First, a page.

Many of developers don't know what blocks them from doing quality work. Over years I have come across so many factor's that affected quality of developers work from silly to serious. Years ago I knew a developer who consistently wrote code which had several review comments, upon asking we realised that there was a clock placed right above his desk that would tick every second, give an alarming sound every 30 minutes, this would distract him so much that he started to put his focus on it.. funny? Meetings, Noise in the workspace, sitting arrangements, external sources like people walking in and out, people calling loud, ring tones etc make it difficult to concentrate.. obviously long term they start affecting what you do.

Find your Rhythm source
Some find music to bring them to rhythm others just a quite place. Each developer needs to find his own comfort space, and this comfort can yield focused effort, in turn support quality in work.
Stay Put
Focus is important. If you cannot stay put at your work place, you are more likely to be distracted by yourself than others. Obviously you are going to spend time doing things than finishing work that would result in slogging in the last minute to get things done. Obviously quality is the victim.

Garbage Collection is not just for Objects, for developers too
Many of you from technical world might know this term for those who don't.. it is a systematic recovery of stored resources used by your computer program that it no longer needs. Developers if understand that they put in a lot of thought in several things and they should have ways to recall some of that energy , thoughts spent in right time to un-exhaust them. This is just not about taking a break from your desk.

Google is not the only source
95% of times when asked to the interviewed candidate on what is the source of his/her information I got the same answer "Google". If I was a Googler I would be pleased. But as a Technology person no more. If a search engine is your source of information you are starting from step 1 and drilling down to where you want to go. In general terms Google is a right thing.. but is Google the only source?

I remember of StackOverflow, Experts-exchange been the general forums I referred to, Java ranch and Sun Java forums for Java, Quora for general startup things, Mashable / Techcrucnh for tech news etc..But are these not important sources? I have a list of 80 Delicious items that I know I visit every evening. depending on the last update index. You need to find the right sources and should turn to Google when you need it hard.

Make Forums your homepage
Forums... everyone wants to ask a question and get an answer.. but tell me, How many of you really give that answer? the quality of a developer improves with his contributions to the forums. Just reading and learning without contributing is shit. You may not be a good writer.. but if you share you learn, you evolve, you would unlearn and you would re-learn. Have forums your home page. See what industry or technology is facing as a challenge.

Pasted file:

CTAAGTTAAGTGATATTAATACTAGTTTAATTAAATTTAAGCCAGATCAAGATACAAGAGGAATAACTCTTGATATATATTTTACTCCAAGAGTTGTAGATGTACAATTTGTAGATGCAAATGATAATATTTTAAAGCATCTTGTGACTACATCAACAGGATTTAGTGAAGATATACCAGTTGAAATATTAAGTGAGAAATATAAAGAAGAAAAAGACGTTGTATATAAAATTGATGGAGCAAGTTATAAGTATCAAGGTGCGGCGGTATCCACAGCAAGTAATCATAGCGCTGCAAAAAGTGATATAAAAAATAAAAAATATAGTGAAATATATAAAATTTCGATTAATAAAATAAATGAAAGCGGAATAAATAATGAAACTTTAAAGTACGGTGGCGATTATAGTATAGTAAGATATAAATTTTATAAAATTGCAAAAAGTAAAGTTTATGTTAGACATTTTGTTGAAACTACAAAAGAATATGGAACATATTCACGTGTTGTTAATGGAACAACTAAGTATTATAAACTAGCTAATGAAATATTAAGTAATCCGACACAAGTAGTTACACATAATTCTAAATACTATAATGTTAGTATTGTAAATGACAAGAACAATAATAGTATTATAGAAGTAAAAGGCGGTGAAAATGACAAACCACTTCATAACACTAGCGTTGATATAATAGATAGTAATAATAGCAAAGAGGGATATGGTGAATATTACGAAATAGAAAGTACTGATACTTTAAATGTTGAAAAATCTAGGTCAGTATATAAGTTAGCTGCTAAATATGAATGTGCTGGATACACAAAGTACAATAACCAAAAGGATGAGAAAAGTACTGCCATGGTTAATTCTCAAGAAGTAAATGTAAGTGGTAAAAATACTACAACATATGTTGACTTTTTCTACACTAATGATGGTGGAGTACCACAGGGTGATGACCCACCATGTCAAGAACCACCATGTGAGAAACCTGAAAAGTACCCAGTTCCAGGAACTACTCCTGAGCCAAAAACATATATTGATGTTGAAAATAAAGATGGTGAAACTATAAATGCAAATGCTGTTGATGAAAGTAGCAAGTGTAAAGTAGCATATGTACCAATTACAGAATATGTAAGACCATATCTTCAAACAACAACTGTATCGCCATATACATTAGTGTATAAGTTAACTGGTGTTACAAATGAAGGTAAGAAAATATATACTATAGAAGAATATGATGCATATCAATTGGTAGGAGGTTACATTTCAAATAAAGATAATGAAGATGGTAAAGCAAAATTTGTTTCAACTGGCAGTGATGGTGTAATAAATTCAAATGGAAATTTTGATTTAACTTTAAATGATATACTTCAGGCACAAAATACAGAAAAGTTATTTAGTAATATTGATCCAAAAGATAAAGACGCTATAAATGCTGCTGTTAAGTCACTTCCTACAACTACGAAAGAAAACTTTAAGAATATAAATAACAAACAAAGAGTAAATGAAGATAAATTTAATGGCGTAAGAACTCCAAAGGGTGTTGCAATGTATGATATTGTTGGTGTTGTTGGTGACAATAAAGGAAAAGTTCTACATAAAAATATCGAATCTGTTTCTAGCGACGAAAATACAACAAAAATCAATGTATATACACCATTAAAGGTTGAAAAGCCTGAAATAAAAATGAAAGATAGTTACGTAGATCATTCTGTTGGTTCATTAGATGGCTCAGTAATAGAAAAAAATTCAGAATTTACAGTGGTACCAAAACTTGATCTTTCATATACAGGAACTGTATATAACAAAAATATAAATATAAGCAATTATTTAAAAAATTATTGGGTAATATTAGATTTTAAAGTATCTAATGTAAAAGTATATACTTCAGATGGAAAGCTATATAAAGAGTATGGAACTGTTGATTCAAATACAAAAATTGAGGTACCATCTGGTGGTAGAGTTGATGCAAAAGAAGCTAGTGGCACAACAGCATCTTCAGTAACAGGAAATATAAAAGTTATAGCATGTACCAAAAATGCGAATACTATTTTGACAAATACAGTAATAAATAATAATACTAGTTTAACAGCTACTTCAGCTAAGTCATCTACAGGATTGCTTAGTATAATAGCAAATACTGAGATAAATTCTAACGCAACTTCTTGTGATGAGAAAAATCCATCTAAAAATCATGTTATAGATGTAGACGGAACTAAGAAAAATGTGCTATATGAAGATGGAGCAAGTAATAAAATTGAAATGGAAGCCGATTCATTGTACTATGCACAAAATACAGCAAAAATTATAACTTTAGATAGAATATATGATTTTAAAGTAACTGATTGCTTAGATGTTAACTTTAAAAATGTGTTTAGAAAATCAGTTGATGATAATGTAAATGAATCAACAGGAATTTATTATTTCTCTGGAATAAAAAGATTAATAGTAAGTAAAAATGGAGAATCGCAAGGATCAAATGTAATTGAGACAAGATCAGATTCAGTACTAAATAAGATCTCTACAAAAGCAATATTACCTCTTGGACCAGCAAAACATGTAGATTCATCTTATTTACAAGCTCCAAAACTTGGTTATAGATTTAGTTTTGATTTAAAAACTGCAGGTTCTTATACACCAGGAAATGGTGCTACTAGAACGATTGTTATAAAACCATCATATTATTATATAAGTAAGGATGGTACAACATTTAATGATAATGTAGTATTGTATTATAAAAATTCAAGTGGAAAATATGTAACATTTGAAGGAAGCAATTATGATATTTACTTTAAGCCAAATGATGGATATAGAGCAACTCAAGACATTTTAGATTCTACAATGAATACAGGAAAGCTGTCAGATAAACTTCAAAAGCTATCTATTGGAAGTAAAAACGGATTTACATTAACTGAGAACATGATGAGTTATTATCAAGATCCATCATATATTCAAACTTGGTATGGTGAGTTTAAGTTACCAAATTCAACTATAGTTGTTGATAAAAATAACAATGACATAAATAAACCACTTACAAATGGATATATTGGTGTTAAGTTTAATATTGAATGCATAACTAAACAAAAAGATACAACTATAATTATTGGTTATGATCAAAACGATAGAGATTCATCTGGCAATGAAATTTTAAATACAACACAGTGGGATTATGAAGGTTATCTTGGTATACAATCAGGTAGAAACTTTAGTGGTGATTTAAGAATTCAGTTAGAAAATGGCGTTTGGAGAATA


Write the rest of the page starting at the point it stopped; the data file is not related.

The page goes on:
New Technology is a mirage
I have heard form many that knowing new Technology will boost there careers and help them write more performing, more scaling, more robust application. I am sure if you think that way you have not tried enough. Moving to a new technology is good. But the first attempt should be making the current one be good. Most guys who I found fascinated to change architectures with New Technology without sane answers are the same guys that would give excuse of technology limitations to do something.

Unlearn , Relearn always
Do you? If not start doing this.. A long ago I learn using java.util.Vectors was the best way to manage key/pair values. Unlearn things occasionally to re learn them in a better way. Now I know it is not. There are better options available and can be used effectively. This just doesn't apply to technology, just generalise this.

Yet again, I am sure there are many more things that will help you improve quality of the development process and what you develop. Point is.. The most important thing.. do you have a WILL to be a quality person, a quality developer, a quality craftsmen?

Wednesday, 22 June 2011

Development : What does Quality mean?

Let me begin by saying quality is over-rated and under utilized, under practised and over spoken. Most people do not understand the core meaning of quality.. for many quality means a bug free software, for others quality means anything working as expected.. it may be combinations of it, but been into Software business for more than 12 years I have understood that quality is a phenomenon that evolves and makes your life better. But anyways we are not talking about quality in general... let's begin talking with our focus on development first....

The prime element of a Software engineering team is the strength it posses within it's developer community. It means that these craftsmen who build the future of companies and the technology world are really really valuable resources. Now these craftsmen who build important innovations and structures are the one's who are most likely to define the quality of their art (Software they produce). Question is.... do they really understand what quality is? How to maintain it? Is better coding referenced as quality? What needs to be done to imbibe the valuable quality factor in the development?

I am sure there are lot more questions and dignified answers and clarifications to each of them with several more additional questions... When the development starts for a product, a project or a task there are a few things that your developer community needs to follow, understand.. if they don't your job will be to make them do...


1. Do understand the requirement
Superficial if talked about clarity of requirements??? It may not be well defined... yet it has to be understood and brainstormed... well you are right. You as a developer need to understand if you know what you are developing, for whom, when it needs to be done and why. The more clearer these answer's fall for the developer the better chances that the art will be fine...

2. Refuse